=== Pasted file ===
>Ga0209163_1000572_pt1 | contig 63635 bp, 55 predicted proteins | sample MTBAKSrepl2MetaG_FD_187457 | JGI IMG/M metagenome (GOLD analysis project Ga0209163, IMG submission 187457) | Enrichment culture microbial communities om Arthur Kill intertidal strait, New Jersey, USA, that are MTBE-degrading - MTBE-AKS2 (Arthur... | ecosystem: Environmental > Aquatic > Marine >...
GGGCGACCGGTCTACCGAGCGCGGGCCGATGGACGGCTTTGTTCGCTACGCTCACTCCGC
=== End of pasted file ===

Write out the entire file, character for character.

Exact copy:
>Ga0209163_1000572_pt1 | contig 63635 bp, 55 predicted proteins | sample MTBAKSrepl2MetaG_FD_187457 | JGI IMG/M metagenome (GOLD analysis project Ga0209163, IMG submission 187457) | Enrichment culture microbial communities om Arthur Kill intertidal strait, New Jersey, USA, that are MTBE-degrading - MTBE-AKS2 (Arthur... | ecosystem: Environmental > Aquatic > Marine >...
GGGCGACCGGTCTACCGAGCGCGGGCCGATGGACGGCTTTGTTCGCTACGCTCACTCCGC